The Fred Factor: How passion in your work and life can
    The Fred Factor: How passion in your work and life can the extraordinary Sanborn, through stories about Fred and others like him, reveals the four basic principles that will help us bring fresh energy and creativity to our life and work how to make a real difference everyday, how to become successful by building strong relationships, how to create real value for others without spending a penny, and how to constantly reinvent yourself By following these principles, and by learning from and teaching other Freds, you, too, can excel in your career and make your life extraodinary As Mark Sanborn makes clear, each of us has the potential be a FredE FRED FACTOR shows you how. Okay, here is my deal I really like the idea of being inspired to do the best work possible But the Fred Factor has turned into I m doing someone else s job Factor Sanborn tells stories about people who go above and beyond Well, that s fine and good but, people take advantage of this Let me explain At one point, Sanborn was staying in a hotel and he spilled coffee on his only pair of pants that he had to wear home the following day He asked the hotel if they could wash them, if ther Okay, here is my deal I really like the idea of being inspired to do the best work possible But the Fred Factor has turned into I m doing someone else s job Factor Sanborn tells stories about people who go above and beyond Well, that s fine and good but, people take advantage of this Let me explain At one point, Sanborn was staying in a hotel and he spilled coffee on his only pair of pants that he had to wear home the following day He asked the hotel if they could wash them, if there was some kind of service Well, there wasn t But the lady took the pants home and washed them and brought them back the following day Well, not everyone can do that I for one would have to go to the laundromat Also, that is not in her job description She is not being paid for that She can t do that for everyone If she did, she might spend her whole day doing people s laundry Another story was a woman who went to the movie theater and forgot her wallet She was let in for free and given free popcorn and a soda This is just rewarding bad behavior Again, not everyone can do this The theater attendant could lose his or her job if caught doing this Not only that, it s not the theater s responsibility to make sure you remember you wallet That is your responsibility Do this too many times and the theater won t make any money which is the purpose I am all for being a Fred But many of the stories aren t about being a Fred Fred was a mail carrier and he was a great mail carrier But he didn t go around giving stuff out for free or doing people s laundry He didn t trim your shrubs while you were gone on vacation or do anything extra like that He was kind He was friendly He delivered the mail and checked on his customers That is what I am for Let me get something off my chest Mark Sanborn is a nice guy and I like him So, irrespective whatever I do state about the book, I doubt my loyalty towards Mark would change So now, let us begin the evaluation of Fred Factor Fred Factor is apparently a true story of a knock your sock off service postman who left such an indelible mark on Mark , that it became a book and a message to the masses The gist of the whole book is simply this Go the super extra mile not for self benefit but fo Let me get something off my chest Mark Sanborn is a nice guy and I like him So, irrespective whatever I do state about the book, I doubt my loyalty towards Mark would change So now, let us begin the evaluation of Fred Factor Fred Factor is apparently a true story of a knock your sock off service postman who left such an indelible mark on Mark , that it became a book and a message to the masses The gist of the whole book is simply this Go the super extra mile not for self benefit but for putting heart, soul and passion into work The book is small, short and simple 112 pages with around 28,000 words The message is easily understood and the story drives home its message There are 4 sections to the book 1 How the Author met Fred.2 How you can become a Fred.3 How you can help other Freds grow in your organization by4 The importance and the value of being a Fred And in case you are wondering how to help other Freds grow in your organization, according to the author it would be Find How you can recognize a Fred Reward How should Fred s be rewarded Educate How to help people improve their Fredness Demonstrate Model the Correct Behavior The Fred factor is summarized by four principles that will release fresh energy, enthusiasm, and creativity in your career and life Make a Difference Build Relationships Create Value Reinvent yourself And to support his story, Mark gives the examples of the flight attendant who entertains passengers with humorous announcements the hotel employee who goes out to get a client a special breakfast the barman who lends Sanborn 30 the young Colin Powell who demonstrated energy and perfectionism even as a young boy performing cleaning duties Parts I was not impressed with This is a feel good goody goody two shoes kind of a book Though the message is simple and profound, I would not say it landed as the book There is nothing revolutionary about the concept It is a simple story That s about it Critics have called this the Chicken soup for the world weary worker , some others a mix of Norman Vincent Peale s Positive Thinking and Dale Carneige s How to Win Friends and Influence People Overall Verdict I would not say this is a revolutionary book or something that would impress you with awe and wonder, rather this is another one of those books you would read once and I guess that s about it If you are looking for a light read during your flight or a book to kill time, well this is your answer Otherwise, I guess this is just another nice book That s about it Overall Rating4 out of 10Loy Machedoloymachedo.com Picked this up because a prospective client cited it as an example of really good design, supporting readability he wanted the same features in his book I don t really see anything unusual in the design, though It s pretty standard Meanwhile, since the book was sitting around on my table, I started flipping through it I was surprised at my violent reaction to it I really hate this book.It s not that I m not committed to excellence and going the extra mile for my clients I do that all the Picked this up because a prospective client cited it as an example of really good design, supporting readability he wanted the same features in his book I don t really see anything unusual in the design, though It s pretty standard Meanwhile, since the book was sitting around on my table, I started flipping through it I was surprised at my violent reaction to it I really hate this book.It s not that I m not committed to excellence and going the extra mile for my clients I do that all the time I guess what bothers me about this book is the idea that this guy, and the employers of all the Fred like examples throughout the book, feel like they have the right to demand the extra mile out of all of us, any time they want On one hand, I agree with almost everything the author said I get no satisfaction out of doing a B job I always do the best work I possibly can, and if a client needs advice or recommendations or perspective or whatever, I provide these extras with no expectation of anything in return I ll often end up doing work for free because I prefer that to doing a less than awesome job BUTThe minute a client starts feeling entitled to these extras, which are in effect gifts, they can go fuck themselves Going the extra mile takes energy, and if I did everything for free, I d go out of business If you take advantage of me, I ll still be professional and do great work, but as for the extras, no soup for you This is 1000xtrue if some corporation demands that you do everything to the Nth degree, so that they can increase their profits while treating you like you re disposable Don t get me wrong, I think it s great if companies empower, encourage, and reward people to be awesome and add value for their customers That s how it should be But if companies demand it while shitting on those same employees who are providing it, that s completely wrong, as far as I m concerned This book seems completely one sided and fails to take that into account The other thing that bothers me about this book is that the original Fred, and many of the other example people, seem kind of codependent and over the top Fine, deliver the mail with a smile, meet the people on your route, occasionally put a package where it belongs if you see it on the wrong porch But really, don t move my recycle bin or mess with my stuff Leave it alone it s none of your business If I go out of town, I ll put a hold on my mail There s no need for Fred to cook up a bunch of elaborate schemes for where to put it or whatever It can just stay at the post office.It seems like a lot of this help, which would be very much appreciated by some recipients, is way too much for people like me I wouldn t want it For example, so many small internet based companies have heard that you ll really impress your clients and make them feel loved if you call them personally and chat with them after they buy your product So now they all demand your phone number if you buy something, so they can call and butter you up Sorry, but I ve got shit to do I don t want to talk to some dude at Chase about how I could better make use of the points my credit card accumulates when I make purchases Just let me get back to my breakfast The thing about unwanted gifts is they re not really gifts There should be some way to opt out of the extras if you just want to be left alone Another example I used to use a pet sitting service that turned out to include worrying about my cat if I wasn t home yet Every time I got back from a trip, I was supposed to call to let them know I had gotten home, so that they d know I d take over feeding the cat That s great, but once or twice, I got home a few hours later than expected They called me and were all over my case Was I ok When was I getting back Did I want them to feed the cat now so she wouldn t be hungry Was I sure she d be ok for a fewhours I m sure the providers thought this was a valuable extra, but I didn t want all the guilt and judgment that I was late or that my poor little kitty had to wait, and wouldn t she be hungry She normally eats at bedtime anyway I just wanted someone to feed my cat, and I eventually switched away from this company because I didn t like having them all over my shit after every trip Sometimes less really isI don t want to be called, I usually don t want to be walked to my destination if I m lost, I don t like people moving my stuff around, and I don t want a substitute mom hassling me if I m late Don t Fred all over me without my consent, please.Also, I find it interesting that everyone awesome in the book is called a Fred it seems kind of dehumanizing to me Here s this exemplary person, but your language has just rendered him interchangeable with all of the other Freds in the book, some of whom don t even get their own names.I hate to judge a book from only skimming maybe if I read all the words, I would find this a good book I doubt it, though I think this guy asks too much Being supremely awesome all the time by choice is one thing I think it s totally inappropriate of some guy to ask and expect it of you all the time without any intention of compensating you Good enough really is good enough If you getthan that for free, realize nobody owed it to you and say thank you If you wantthan that, be prepared to compensate people That s only fair Clearly written by someone who has no real world experience working in customer service. Long review reading for a staff assignment, so I m fleshing out my thoughts some .This is an entry level book Its useful elements could have been condensed into a pamphlet or essay Sanborn offers some good advice ex always be reinventing yourself, make sure you follow through on your actions, listen with empathy , but this advice comes in simple statements and is never considereddeeply I think it s missing some crucial next steps to putting these tenants into practice Because th Long review reading for a staff assignment, so I m fleshing out my thoughts some .This is an entry level book Its useful elements could have been condensed into a pamphlet or essay Sanborn offers some good advice ex always be reinventing yourself, make sure you follow through on your actions, listen with empathy , but this advice comes in simple statements and is never considereddeeply I think it s missing some crucial next steps to putting these tenants into practice Because the next step is burnout.Sanborn doesn t appear to have worked in a situation where a it might be against policy for an employee to do the sorts of things as the people he touts in his examples or b people will take advantage of you bending the rules for them over and over and over again or c If you let someone off the hook for something, that person will come back and bully your coworker who won t let them do it It came off as idealistic and naive to me, and not very practical A lot of the advice boils down to be nice to other people or treat your customers as your friends Not a bad attitude to have, but conditions are oftencomplicated than Sanborn suggests My organization is already full of Freds What we might needis advice on how Freds can take care of themselves in work environments where they already give all they have, at which point their customers and people like Sanborn say that if they re unhappy, they should just choose to like their jobp.30 Suggestions to read after finishing The Fred Factor that I haven t read The Happiness Hypothesis Finding Modern Truth in Ancient Wisdom by Jonathan Haidt and Ivor Southwood s Non Stop Inertia As I wade into my collection of business books, this one came to the forefront because of its good sense and main topic of customer service Or, as I like to call it, customer success The idea of providing the customer with service that will keep them loyal is now a bygone product, but one which will help an organization survive the ups and downs of economic changes.Basically it s an easy to read book about Fred , a postal worker who went the extra mile for his customers, whom he really view As I wade into my collection of business books, this one came to the forefront because of its good sense and main topic of customer service Or, as I like to call it, customer success The idea of providing the customer with service that will keep them loyal is now a bygone product, but one which will help an organization survive the ups and downs of economic changes.Basically it s an easy to read book about Fred , a postal worker who went the extra mile for his customers, whom he really viewed as family His extraordinary service is outlined for workplace and self help purposes For example, there is the One A Day Plan, whereby one should try to do one exceptional act per day Think about it All it takes is one thoughtful remark to a loved one each day to enrich a relationship one unexpected act of service a day to turn the life of another in a positive direction.I think the main theme in this book is to understand that without the customer, we don t have jobs This is the hardest concept I ve ever had to teach employees As companies focuson the employee and less on the customer, it s an ongoing battle From retail service employees spendingtime checking their Facebook updates on their phones to over privileged office workers arguing with customers on the phone, there has been a decided downshift in customers feeling as though they matter Author Mark Sanborn points out the benefits of relationships, which can keep a business afloat during rough times One real life example I can use is when a local eatery went out of business Their excuse was that a new takeaway food station had stolen their customers No, we all went to the newer place because they made time for us, learned our names, didn t make snarky comments, and didn t complain about life Because of the main topic, the suggestions, and the brevity of pages, this is a good book for any workplace Now I am going to tell someone their ugly dog is cute, which will be my thoughtful remark for today.Book Season Year Round work some magic This simple book really made me think And it makes me want to be a better Fred Short and sweet A good book to group read with your team Can easily finish in one to two days. I can t disagree with his idea of finding Flow at work but this overall feels like something from another planet Being a super nice taxi driver for example is not going to help you when Uber has replaced that industry with gig drivers and then with robots. This is a very short book whose premise is simple be considerate and be willing to offer a helping hand without expecting anythingthan feeling good about the fact that you want to be helpful Rather than telling you what this book is, I can tell you what it is not this book isn t an epic tale it isn t Faulkner or Hemingway it isn t the recipe for curing all the world s ills it certainly isn t a prescription on how to become a hero It is simply a collection of stories about admirable This is a very short book whose premise is simple be considerate and be willing to offer a helping hand without expecting anythingthan feeling good about the fact that you want to be helpful Rather than telling you what this book is, I can tell you what it is not this book isn t an epic tale it isn t Faulkner or Hemingway it isn t the recipe for curing all the world s ills it certainly isn t a prescription on how to become a hero It is simply a collection of stories about admirable behaviors by garden variety, every day ordinary people who do simple yet extraordinary things Arguably, some of Mark Sanborn s stories are schmaltzy at times, and perhaps that is why some critics are prone to be dismissive of his message I think it is a matter of how we view the world Consequently, offering help without expectation of a tangible pay off and how a person feels about being of service is simply reflective on a person s mindset Optimists see it different from pessimists, and altruists see it different from their opposites Despite whatever myriad antipodal interpretations of the world that could possibly exist, our perspectives help to define us as people To be certain, there is an inherent reward to be had by each It has to do with whether we are motivated intrinsically or extrinsically For people inclined to do something for others without any external rewards this is book you will enjoy For those of you who are expecting recognition payment or some other kind of remuneration pass this one by Sanborn s story telling carries in it a folksy, home spun tone and it accomplishes its goal by pointing out that whether we decide to do something for someone has to do with who we are and where our philosophy about what is in it for us I have seen reviews of Fred Factor that, when they run in the negative, they do so because they consider that being a Fred type person is littlethan a set up to be used and exploited I do not share that conclusion there is nothing wrong with being helpful or kind This book really seems to be speaking to the notion that when people are motivated by intrinsic factors, they tend to be happier This book is a touchstone and serves as a reminder for me that it costs nothing to be kind Because of that, I am glad I read it On this anniversary of President Kennedy s assassination, I am reminded of his January 20, 1961 inaugural address to the nation when he spoke the famous phrase,ask not what your country can do for you Ask what you can do for your countryand it strikes me how being of service was once considered as something to be admired Evencompelling is how it seems to have gone out of vogue How apropos to have finished reading this book and its underlying message today "/>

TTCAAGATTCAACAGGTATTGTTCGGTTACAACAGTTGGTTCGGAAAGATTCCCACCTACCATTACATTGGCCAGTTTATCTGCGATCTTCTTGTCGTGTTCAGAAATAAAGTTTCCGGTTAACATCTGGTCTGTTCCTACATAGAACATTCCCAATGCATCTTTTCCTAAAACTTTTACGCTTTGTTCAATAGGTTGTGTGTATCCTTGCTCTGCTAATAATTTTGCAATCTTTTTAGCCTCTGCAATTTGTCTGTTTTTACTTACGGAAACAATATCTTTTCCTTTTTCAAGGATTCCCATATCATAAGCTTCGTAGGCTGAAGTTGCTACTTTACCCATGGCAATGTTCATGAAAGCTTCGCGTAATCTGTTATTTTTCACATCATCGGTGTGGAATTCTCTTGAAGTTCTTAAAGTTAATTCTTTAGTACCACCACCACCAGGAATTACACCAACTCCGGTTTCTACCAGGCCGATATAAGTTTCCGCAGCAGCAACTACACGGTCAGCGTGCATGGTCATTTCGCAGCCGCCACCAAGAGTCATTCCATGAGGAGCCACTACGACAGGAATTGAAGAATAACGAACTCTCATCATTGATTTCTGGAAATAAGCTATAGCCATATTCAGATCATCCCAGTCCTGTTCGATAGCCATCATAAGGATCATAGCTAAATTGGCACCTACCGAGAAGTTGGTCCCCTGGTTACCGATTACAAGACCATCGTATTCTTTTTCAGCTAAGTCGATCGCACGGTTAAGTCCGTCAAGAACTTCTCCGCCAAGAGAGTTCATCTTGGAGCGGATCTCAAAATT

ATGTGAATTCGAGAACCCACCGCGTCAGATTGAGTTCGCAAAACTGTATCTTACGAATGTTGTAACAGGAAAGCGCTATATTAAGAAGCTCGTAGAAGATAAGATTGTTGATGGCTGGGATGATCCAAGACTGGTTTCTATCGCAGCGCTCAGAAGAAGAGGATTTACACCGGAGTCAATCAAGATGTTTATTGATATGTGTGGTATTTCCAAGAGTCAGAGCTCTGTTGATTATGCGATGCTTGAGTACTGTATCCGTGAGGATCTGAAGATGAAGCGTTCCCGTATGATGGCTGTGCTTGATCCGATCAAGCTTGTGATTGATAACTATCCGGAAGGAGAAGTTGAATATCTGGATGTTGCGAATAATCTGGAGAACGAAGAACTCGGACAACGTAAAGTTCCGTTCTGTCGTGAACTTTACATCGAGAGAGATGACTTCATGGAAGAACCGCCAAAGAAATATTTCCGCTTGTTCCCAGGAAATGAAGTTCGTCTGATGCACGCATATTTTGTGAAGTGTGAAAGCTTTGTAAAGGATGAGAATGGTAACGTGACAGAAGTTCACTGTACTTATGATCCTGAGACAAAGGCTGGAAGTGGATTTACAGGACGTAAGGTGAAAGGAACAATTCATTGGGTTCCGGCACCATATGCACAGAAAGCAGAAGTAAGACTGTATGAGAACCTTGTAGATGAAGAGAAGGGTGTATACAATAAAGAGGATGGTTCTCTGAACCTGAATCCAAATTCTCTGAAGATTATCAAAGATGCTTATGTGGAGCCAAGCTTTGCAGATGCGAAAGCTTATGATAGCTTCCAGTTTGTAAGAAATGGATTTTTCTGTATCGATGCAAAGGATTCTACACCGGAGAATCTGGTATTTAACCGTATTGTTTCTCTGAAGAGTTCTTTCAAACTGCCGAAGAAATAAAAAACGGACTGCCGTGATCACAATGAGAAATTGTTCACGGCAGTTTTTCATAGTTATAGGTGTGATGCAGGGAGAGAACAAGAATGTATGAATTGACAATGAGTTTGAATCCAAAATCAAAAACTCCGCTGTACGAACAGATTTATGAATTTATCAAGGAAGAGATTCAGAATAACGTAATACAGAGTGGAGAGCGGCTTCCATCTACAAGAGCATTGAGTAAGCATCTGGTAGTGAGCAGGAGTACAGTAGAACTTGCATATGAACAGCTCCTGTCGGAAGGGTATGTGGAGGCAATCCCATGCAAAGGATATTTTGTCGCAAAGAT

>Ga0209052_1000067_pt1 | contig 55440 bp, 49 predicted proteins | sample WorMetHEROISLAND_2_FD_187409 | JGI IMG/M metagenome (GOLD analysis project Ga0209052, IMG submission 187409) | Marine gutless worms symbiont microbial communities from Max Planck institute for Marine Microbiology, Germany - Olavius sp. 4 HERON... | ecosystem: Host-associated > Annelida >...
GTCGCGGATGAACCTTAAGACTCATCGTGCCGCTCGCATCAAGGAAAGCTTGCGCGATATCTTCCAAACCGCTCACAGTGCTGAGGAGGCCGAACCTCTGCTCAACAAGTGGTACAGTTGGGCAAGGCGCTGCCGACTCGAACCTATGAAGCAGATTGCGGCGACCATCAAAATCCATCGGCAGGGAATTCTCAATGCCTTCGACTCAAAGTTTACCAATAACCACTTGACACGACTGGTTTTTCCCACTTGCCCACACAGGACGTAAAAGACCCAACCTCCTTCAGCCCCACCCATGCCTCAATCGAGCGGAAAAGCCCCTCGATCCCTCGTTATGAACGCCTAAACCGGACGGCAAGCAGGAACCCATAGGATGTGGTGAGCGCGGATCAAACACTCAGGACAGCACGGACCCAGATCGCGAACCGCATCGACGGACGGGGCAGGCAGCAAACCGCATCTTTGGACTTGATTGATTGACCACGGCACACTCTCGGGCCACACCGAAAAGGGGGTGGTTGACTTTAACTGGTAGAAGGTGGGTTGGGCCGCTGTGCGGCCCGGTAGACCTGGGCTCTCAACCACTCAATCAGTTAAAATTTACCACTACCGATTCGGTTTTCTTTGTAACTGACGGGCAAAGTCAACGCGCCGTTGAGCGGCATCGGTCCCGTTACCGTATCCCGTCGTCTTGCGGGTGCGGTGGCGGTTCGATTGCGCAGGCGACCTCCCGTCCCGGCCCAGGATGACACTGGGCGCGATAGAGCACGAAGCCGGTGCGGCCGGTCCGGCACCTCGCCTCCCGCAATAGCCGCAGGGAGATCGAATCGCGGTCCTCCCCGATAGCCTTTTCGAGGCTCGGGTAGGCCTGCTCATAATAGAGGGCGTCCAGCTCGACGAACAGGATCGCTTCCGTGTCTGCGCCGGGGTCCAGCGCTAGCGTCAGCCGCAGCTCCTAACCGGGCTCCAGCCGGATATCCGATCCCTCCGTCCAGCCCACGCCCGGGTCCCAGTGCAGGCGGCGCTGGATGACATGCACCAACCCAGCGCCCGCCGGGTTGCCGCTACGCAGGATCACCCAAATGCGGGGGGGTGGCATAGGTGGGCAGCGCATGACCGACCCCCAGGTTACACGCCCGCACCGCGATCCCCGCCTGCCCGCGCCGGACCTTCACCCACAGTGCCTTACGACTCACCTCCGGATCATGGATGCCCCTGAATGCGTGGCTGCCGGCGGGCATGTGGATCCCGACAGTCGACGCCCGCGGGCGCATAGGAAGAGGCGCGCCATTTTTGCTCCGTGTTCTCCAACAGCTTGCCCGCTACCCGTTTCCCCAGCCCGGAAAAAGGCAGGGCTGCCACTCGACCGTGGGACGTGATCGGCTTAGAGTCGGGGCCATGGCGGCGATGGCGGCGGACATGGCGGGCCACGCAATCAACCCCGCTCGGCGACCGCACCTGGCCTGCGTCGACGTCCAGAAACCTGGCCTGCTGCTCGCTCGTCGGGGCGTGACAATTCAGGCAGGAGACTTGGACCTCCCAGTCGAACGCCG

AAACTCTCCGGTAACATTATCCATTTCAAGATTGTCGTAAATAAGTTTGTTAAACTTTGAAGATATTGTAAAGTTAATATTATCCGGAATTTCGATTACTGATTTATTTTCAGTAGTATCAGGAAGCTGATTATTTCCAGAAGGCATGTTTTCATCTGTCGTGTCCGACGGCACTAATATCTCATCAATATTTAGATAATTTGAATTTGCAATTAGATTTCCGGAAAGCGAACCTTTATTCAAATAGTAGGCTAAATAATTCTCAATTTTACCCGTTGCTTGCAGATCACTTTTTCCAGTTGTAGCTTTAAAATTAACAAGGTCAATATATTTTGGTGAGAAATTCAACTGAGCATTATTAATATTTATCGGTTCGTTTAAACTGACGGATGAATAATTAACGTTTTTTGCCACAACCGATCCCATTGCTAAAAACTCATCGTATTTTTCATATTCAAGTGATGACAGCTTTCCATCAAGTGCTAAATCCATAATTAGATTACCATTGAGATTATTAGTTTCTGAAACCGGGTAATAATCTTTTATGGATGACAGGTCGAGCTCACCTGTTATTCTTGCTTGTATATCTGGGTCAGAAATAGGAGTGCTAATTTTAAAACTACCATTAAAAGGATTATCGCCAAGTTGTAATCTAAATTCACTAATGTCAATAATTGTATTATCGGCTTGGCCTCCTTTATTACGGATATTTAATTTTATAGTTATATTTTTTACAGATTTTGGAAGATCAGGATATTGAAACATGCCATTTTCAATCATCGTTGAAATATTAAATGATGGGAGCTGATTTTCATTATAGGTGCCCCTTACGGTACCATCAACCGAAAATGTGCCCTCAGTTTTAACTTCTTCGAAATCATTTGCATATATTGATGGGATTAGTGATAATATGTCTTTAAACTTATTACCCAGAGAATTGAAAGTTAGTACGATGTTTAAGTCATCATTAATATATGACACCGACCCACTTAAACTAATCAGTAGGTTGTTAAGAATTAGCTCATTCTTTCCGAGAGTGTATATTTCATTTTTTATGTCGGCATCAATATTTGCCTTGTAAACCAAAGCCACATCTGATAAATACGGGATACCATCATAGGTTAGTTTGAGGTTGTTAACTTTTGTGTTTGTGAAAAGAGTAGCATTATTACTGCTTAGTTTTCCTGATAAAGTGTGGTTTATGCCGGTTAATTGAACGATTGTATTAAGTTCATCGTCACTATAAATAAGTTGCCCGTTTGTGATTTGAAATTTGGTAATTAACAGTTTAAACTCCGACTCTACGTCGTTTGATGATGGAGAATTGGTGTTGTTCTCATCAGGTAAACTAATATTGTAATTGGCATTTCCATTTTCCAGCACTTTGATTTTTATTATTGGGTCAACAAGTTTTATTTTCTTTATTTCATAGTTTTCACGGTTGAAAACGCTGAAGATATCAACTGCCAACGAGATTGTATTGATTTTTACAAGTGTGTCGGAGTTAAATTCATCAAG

• Hardcover
  • 128 pages
  • The Fred Factor: How passion in your work and life can turn the ordinary into the extraordinary
  • Mark Sanborn
  • English
  • 09 August 2019
  • 0385513518